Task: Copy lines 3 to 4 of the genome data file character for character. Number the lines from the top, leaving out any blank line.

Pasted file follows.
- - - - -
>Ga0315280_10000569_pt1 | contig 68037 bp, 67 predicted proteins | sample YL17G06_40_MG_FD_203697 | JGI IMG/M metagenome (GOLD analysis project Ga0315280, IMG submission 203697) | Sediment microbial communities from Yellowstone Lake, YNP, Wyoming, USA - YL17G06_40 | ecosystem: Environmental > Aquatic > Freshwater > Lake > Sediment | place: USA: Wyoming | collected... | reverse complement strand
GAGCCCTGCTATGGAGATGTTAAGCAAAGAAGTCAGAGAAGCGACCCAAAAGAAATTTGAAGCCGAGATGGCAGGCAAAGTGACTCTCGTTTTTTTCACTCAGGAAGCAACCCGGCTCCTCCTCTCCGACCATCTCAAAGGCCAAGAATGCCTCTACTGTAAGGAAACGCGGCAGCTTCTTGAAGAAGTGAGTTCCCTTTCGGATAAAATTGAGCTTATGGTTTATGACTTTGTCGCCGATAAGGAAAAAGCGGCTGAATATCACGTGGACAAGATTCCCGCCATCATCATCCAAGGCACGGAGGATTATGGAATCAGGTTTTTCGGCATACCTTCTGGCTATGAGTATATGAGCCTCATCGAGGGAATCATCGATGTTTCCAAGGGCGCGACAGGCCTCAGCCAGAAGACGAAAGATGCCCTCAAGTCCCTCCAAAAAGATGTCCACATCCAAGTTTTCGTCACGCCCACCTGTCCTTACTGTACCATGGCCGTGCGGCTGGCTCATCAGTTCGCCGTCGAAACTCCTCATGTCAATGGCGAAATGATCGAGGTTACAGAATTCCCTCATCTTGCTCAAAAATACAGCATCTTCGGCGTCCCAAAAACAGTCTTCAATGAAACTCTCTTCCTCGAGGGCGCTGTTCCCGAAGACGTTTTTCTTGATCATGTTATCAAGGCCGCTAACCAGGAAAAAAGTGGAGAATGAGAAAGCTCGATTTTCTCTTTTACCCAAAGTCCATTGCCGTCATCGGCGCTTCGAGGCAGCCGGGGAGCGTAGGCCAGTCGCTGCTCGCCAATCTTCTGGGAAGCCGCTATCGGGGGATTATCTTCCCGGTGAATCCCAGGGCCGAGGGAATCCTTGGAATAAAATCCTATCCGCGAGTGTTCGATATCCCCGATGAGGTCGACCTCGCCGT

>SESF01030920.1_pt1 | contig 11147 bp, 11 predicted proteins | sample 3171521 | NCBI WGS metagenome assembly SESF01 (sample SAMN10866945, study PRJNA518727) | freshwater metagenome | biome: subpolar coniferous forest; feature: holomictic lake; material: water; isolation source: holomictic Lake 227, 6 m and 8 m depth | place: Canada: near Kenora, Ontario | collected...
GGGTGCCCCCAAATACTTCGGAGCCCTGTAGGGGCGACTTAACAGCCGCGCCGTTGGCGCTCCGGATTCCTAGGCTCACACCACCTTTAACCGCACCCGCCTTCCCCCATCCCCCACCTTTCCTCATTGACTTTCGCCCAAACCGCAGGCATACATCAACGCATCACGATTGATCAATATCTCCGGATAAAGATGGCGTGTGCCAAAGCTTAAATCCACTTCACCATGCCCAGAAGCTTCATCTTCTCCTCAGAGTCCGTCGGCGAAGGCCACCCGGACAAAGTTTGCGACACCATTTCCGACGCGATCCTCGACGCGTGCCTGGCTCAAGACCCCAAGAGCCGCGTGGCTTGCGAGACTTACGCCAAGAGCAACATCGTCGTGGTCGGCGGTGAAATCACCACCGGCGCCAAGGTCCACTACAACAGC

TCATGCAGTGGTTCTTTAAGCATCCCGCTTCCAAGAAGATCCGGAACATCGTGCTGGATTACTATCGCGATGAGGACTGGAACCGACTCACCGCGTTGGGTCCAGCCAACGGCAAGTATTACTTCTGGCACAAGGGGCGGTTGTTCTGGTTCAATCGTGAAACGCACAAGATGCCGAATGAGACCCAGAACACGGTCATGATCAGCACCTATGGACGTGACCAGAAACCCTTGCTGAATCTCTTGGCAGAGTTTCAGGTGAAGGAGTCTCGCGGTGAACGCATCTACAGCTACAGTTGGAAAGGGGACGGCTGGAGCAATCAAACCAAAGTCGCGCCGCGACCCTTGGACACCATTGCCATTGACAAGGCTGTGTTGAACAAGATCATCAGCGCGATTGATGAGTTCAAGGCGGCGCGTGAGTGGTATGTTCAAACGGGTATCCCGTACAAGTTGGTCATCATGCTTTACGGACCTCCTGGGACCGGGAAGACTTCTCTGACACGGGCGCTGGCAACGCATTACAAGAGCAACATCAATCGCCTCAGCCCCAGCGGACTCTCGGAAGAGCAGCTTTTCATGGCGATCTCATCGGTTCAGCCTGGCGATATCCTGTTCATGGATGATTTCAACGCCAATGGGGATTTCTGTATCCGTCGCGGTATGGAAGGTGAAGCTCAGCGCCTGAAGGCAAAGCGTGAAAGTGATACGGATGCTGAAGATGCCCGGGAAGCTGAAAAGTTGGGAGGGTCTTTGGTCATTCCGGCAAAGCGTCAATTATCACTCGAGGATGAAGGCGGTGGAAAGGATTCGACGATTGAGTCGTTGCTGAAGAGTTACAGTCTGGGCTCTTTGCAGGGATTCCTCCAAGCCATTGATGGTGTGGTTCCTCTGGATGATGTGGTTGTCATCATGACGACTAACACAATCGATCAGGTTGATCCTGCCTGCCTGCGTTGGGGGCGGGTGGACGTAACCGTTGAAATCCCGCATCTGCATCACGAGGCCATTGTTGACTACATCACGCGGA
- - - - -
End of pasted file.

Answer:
>SESF01030920.1_pt1 | contig 11147 bp, 11 predicted proteins | sample 3171521 | NCBI WGS metagenome assembly SESF01 (sample SAMN10866945, study PRJNA518727) | freshwater metagenome | biome: subpolar coniferous forest; feature: holomictic lake; material: water; isolation source: holomictic Lake 227, 6 m and 8 m depth | place: Canada: near Kenora, Ontario | collected...
GGGTGCCCCCAAATACTTCGGAGCCCTGTAGGGGCGACTTAACAGCCGCGCCGTTGGCGCTCCGGATTCCTAGGCTCACACCACCTTTAACCGCACCCGCCTTCCCCCATCCCCCACCTTTCCTCATTGACTTTCGCCCAAACCGCAGGCATACATCAACGCATCACGATTGATCAATATCTCCGGATAAAGATGGCGTGTGCCAAAGCTTAAATCCACTTCACCATGCCCAGAAGCTTCATCTTCTCCTCAGAGTCCGTCGGCGAAGGCCACCCGGACAAAGTTTGCGACACCATTTCCGACGCGATCCTCGACGCGTGCCTGGCTCAAGACCCCAAGAGCCGCGTGGCTTGCGAGACTTACGCCAAGAGCAACATCGTCGTGGTCGGCGGTGAAATCACCACCGGCGCCAAGGTCCACTACAACAGC